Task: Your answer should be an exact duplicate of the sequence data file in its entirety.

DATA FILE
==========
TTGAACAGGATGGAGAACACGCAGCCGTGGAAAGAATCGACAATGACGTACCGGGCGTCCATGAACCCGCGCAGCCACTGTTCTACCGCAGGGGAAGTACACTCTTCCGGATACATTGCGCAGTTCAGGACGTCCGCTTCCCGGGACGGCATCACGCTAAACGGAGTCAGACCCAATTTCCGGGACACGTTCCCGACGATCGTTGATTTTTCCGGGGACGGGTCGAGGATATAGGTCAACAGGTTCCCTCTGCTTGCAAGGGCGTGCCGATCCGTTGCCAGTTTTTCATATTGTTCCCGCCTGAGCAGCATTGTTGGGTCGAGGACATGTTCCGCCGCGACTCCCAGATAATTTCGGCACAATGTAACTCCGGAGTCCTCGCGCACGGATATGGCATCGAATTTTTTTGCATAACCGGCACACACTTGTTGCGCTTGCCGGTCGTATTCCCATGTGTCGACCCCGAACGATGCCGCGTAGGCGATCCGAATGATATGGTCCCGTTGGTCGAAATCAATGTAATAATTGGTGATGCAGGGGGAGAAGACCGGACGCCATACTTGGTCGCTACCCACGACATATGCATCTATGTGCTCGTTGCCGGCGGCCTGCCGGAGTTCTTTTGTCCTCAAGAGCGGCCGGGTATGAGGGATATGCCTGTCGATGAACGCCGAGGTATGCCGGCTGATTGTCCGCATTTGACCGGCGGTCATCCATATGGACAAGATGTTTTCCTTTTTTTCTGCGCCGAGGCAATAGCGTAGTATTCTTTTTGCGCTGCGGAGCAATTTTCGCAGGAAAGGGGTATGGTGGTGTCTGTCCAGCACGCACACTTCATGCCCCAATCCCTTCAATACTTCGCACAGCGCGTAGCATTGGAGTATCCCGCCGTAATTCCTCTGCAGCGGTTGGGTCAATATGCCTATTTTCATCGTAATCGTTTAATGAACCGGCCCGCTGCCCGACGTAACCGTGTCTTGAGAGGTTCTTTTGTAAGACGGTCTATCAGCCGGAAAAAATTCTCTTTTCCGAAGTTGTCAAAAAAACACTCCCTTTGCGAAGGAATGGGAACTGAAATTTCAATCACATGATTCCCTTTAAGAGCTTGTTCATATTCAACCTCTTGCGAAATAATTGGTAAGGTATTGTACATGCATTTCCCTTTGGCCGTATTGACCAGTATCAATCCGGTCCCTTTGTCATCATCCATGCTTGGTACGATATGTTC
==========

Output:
TTGAACAGGATGGAGAACACGCAGCCGTGGAAAGAATCGACAATGACGTACCGGGCGTCCATGAACCCGCGCAGCCACTGTTCTACCGCAGGGGAAGTACACTCTTCCGGATACATTGCGCAGTTCAGGACGTCCGCTTCCCGGGACGGCATCACGCTAAACGGAGTCAGACCCAATTTCCGGGACACGTTCCCGACGATCGTTGATTTTTCCGGGGACGGGTCGAGGATATAGGTCAACAGGTTCCCTCTGCTTGCAAGGGCGTGCCGATCCGTTGCCAGTTTTTCATATTGTTCCCGCCTGAGCAGCATTGTTGGGTCGAGGACATGTTCCGCCGCGACTCCCAGATAATTTCGGCACAATGTAACTCCGGAGTCCTCGCGCACGGATATGGCATCGAATTTTTTTGCATAACCGGCACACACTTGTTGCGCTTGCCGGTCGTATTCCCATGTGTCGACCCCGAACGATGCCGCGTAGGCGATCCGAATGATATGGTCCCGTTGGTCGAAATCAATGTAATAATTGGTGATGCAGGGGGAGAAGACCGGACGCCATACTTGGTCGCTACCCACGACATATGCATCTATGTGCTCGTTGCCGGCGGCCTGCCGGAGTTCTTTTGTCCTCAAGAGCGGCCGGGTATGAGGGATATGCCTGTCGATGAACGCCGAGGTATGCCGGCTGATTGTCCGCATTTGACCGGCGGTCATCCATATGGACAAGATGTTTTCCTTTTTTTCTGCGCCGAGGCAATAGCGTAGTATTCTTTTTGCGCTGCGGAGCAATTTTCGCAGGAAAGGGGTATGGTGGTGTCTGTCCAGCACGCACACTTCATGCCCCAATCCCTTCAATACTTCGCACAGCGCGTAGCATTGGAGTATCCCGCCGTAATTCCTCTGCAGCGGTTGGGTCAATATGCCTATTTTCATCGTAATCGTTTAATGAACCGGCCCGCTGCCCGACGTAACCGTGTCTTGAGAGGTTCTTTTGTAAGACGGTCTATCAGCCGGAAAAAATTCTCTTTTCCGAAGTTGTCAAAAAAACACTCCCTTTGCGAAGGAATGGGAACTGAAATTTCAATCACATGATTCCCTTTAAGAGCTTGTTCATATTCAACCTCTTGCGAAATAATTGGTAAGGTATTGTACATGCATTTCCCTTTGGCCGTATTGACCAGTATCAATCCGGTCCCTTTGTCATCATCCATGCTTGGTACGATATGTTC